IGIB researchers have found that besides degradative pathways, TB bacteria actively manipulate another organelle — lipid droplets in macrophages. When lipid droplets are infected with TB bacteria, the composition of 86 proteins gets altered. Based on increased abundance of certain proteins, the team found two pathways have a link with lipid metabolism.
It is well known that TB bacteria can actively manipulate the degradative pathway of macrophages (cells responsible for detecting, engulfing and destroying pathogens) such that instead of getting destroyed, the TB bacteria can actually multiply inside the macrophages. Now, researches at the Institute of Genomics and Integrative Biology (CSIR-IGIB), Delhi have for the first time found that TB bacteria actively manipulate an organelle other than those involved in the degradative pathways. They found that protein composition of lipid droplets is actively manipulated by TB bacteria.
Lipid droplets are storehouses of lipids inside the host cells but can be decorated with specific proteins. Previous studies have shown how the composition of proteins in lipid droplets gets altered during different physiological conditions. So understanding how the protein composition of macrophage lipid droplets changes in response to TB infection may help in shedding light about a new mechanism through which the TB bacteria subvert the host defences.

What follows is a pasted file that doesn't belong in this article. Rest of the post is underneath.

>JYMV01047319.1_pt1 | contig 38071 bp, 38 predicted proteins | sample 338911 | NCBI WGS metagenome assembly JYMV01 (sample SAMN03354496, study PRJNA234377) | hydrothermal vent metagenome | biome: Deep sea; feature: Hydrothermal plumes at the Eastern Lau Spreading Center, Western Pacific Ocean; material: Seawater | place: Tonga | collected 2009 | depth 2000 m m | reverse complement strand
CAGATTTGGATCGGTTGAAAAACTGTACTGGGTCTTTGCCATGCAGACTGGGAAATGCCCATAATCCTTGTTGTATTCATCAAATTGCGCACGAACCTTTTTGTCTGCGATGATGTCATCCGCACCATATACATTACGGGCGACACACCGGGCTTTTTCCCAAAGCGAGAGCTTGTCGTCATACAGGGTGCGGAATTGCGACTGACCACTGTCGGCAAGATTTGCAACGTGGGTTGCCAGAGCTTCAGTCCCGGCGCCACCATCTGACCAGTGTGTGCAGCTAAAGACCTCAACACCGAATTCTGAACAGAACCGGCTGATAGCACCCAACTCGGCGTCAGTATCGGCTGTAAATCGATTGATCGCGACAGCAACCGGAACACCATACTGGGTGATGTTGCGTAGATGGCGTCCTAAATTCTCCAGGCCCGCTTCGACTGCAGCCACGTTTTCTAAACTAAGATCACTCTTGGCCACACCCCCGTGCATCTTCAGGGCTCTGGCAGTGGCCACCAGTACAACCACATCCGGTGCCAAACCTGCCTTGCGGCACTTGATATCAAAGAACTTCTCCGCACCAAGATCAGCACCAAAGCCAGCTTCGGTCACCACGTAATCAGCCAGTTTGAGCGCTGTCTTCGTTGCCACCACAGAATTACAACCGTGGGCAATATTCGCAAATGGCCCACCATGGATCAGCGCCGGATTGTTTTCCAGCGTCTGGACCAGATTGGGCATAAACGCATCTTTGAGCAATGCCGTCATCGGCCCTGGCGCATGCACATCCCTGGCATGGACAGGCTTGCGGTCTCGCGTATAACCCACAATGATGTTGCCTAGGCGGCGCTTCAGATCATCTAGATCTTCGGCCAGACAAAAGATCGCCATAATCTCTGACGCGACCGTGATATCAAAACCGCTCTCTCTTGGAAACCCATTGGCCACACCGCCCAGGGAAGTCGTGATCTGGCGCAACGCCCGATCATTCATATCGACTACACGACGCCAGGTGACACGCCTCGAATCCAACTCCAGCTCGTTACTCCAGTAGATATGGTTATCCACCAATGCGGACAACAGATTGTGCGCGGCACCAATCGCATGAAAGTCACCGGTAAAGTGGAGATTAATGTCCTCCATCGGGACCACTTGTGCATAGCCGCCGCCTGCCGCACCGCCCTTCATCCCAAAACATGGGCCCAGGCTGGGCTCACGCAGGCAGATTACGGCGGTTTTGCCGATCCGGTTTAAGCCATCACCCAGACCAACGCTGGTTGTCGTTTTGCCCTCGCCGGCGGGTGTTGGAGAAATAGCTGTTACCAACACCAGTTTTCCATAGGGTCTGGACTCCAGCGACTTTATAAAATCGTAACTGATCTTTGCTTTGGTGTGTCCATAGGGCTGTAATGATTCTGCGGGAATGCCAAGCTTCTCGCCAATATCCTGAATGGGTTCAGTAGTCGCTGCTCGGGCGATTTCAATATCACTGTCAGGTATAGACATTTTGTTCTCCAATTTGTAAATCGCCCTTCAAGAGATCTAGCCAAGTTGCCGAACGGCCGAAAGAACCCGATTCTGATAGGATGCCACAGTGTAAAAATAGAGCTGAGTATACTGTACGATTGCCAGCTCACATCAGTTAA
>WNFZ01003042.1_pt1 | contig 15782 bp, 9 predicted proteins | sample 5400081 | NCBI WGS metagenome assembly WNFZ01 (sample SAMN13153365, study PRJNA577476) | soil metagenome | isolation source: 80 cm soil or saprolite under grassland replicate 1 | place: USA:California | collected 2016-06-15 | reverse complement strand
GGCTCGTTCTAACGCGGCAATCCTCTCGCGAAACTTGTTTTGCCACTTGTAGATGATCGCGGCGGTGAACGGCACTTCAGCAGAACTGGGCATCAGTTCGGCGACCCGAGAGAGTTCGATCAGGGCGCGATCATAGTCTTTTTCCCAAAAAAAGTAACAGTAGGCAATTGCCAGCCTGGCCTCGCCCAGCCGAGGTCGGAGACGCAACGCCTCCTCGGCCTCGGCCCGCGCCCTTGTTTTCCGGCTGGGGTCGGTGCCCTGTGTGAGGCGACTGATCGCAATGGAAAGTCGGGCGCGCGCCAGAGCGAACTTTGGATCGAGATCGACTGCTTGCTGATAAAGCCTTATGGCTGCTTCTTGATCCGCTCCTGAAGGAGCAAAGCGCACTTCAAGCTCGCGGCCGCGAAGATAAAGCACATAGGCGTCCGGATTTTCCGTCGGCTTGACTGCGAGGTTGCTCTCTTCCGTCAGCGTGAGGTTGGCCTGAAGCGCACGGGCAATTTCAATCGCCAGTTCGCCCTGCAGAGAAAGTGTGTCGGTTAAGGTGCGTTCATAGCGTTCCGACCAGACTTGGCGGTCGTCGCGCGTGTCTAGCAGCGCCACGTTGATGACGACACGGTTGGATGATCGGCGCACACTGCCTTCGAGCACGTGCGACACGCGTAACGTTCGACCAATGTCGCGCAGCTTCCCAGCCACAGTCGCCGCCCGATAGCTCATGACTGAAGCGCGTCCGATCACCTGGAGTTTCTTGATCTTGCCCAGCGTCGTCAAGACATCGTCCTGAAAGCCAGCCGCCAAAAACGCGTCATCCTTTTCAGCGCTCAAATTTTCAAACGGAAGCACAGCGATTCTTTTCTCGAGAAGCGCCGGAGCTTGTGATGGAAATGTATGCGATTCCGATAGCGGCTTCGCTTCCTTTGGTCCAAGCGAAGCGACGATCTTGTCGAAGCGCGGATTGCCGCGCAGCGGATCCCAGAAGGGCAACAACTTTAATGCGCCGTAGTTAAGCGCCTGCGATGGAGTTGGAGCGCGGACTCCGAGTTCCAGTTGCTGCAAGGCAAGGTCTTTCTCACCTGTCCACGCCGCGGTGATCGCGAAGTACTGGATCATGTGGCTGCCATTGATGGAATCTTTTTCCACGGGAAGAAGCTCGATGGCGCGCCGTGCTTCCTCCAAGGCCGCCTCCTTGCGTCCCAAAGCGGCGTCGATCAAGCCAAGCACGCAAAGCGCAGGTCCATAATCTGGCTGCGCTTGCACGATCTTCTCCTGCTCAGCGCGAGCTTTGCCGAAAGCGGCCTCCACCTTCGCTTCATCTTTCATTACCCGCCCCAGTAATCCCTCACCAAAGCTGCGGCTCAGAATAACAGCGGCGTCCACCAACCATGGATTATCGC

It is already known that TB bacteria utilise lipids from the host cells and compete with the host cell for nutrients stored inside the cells. So the team led Dr. Sheetal Gandotra from IGIB set to study how the lipid droplet organelle gets actively modified by live TB bacteria leading to changes in the protein composition.
To study this, the researchers used live and heat-killed TB bacteria to infect the macrophages. While heat-killed TB bacteria can infect the cells, they cannot manipulate the cell activity and so get cleared over a period of time. So cells infected with heat-killed bacteria served as a perfect control. The results were published in the journal ACS Infectious Diseases.
The lipid droplets in macrophages infected with live TB bacteria altered the composition of 86 proteins. While there was increased abundance of 57 proteins, the abundance reduced in the case of 29 other proteins.
“All that we know now is that there is a change in the abundance of certain proteins. But at this point we don’t know the causal relationship between the changes in abundance and lipid metabolism,” says Dr. Gandotra. “Future studies are needed to understand the reasons why protein abundance changes on lipid droplets from macrophages that are infected by TB bacteria.”
By knowing which proteins’ abundance are altered, it is possible to predict which pathways are being affected. “The lipid metabolism can impact different pathways through changes in the recruitment of proteins that are involved in these pathways or these proteins can have an impact on lipid metabolism directly,” says Dilip Menon from IGIB and first author of the paper.
Based on the increased abundance of certain proteins, the team has found that protein synthesis pathway and vesicular trafficking pathway have an unprecedented link with lipid metabolism in the context of infection.
She says the proteins that have been altered in amount may be further investigated to understand how TB bacteria manipulates host’s lipid metabolism, which seems important to the innate immune defence pathways.